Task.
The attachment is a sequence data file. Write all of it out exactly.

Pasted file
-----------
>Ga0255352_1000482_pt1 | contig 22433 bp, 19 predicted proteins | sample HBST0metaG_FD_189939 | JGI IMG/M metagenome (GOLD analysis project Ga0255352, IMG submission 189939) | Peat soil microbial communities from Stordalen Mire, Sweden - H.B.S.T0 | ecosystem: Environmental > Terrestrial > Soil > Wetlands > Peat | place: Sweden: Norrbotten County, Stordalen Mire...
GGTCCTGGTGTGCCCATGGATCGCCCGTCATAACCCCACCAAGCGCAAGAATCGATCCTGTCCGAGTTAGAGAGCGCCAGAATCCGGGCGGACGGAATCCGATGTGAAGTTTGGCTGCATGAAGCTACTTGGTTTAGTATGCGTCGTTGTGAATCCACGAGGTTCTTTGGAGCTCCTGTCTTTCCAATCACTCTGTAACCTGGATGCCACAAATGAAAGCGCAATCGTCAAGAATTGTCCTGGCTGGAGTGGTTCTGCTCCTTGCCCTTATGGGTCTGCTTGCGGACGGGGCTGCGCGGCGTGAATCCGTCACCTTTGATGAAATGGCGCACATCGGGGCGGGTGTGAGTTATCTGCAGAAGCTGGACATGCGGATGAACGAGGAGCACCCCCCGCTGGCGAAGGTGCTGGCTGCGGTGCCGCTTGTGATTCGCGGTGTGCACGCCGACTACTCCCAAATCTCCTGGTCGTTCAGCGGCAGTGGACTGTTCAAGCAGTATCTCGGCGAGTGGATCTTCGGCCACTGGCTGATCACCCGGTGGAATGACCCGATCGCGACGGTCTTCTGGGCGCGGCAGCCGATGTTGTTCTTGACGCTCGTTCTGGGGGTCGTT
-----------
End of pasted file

>Ga0255352_1000482_pt1 | contig 22433 bp, 19 predicted proteins | sample HBST0metaG_FD_189939 | JGI IMG/M metagenome (GOLD analysis project Ga0255352, IMG submission 189939) | Peat soil microbial communities from Stordalen Mire, Sweden - H.B.S.T0 | ecosystem: Environmental > Terrestrial > Soil > Wetlands > Peat | place: Sweden: Norrbotten County, Stordalen Mire...
GGTCCTGGTGTGCCCATGGATCGCCCGTCATAACCCCACCAAGCGCAAGAATCGATCCTGTCCGAGTTAGAGAGCGCCAGAATCCGGGCGGACGGAATCCGATGTGAAGTTTGGCTGCATGAAGCTACTTGGTTTAGTATGCGTCGTTGTGAATCCACGAGGTTCTTTGGAGCTCCTGTCTTTCCAATCACTCTGTAACCTGGATGCCACAAATGAAAGCGCAATCGTCAAGAATTGTCCTGGCTGGAGTGGTTCTGCTCCTTGCCCTTATGGGTCTGCTTGCGGACGGGGCTGCGCGGCGTGAATCCGTCACCTTTGATGAAATGGCGCACATCGGGGCGGGTGTGAGTTATCTGCAGAAGCTGGACATGCGGATGAACGAGGAGCACCCCCCGCTGGCGAAGGTGCTGGCTGCGGTGCCGCTTGTGATTCGCGGTGTGCACGCCGACTACTCCCAAATCTCCTGGTCGTTCAGCGGCAGTGGACTGTTCAAGCAGTATCTCGGCGAGTGGATCTTCGGCCACTGGCTGATCACCCGGTGGAATGACCCGATCGCGACGGTCTTCTGGGCGCGGCAGCCGATGTTGTTCTTGACGCTCGTTCTGGGGGTCGTT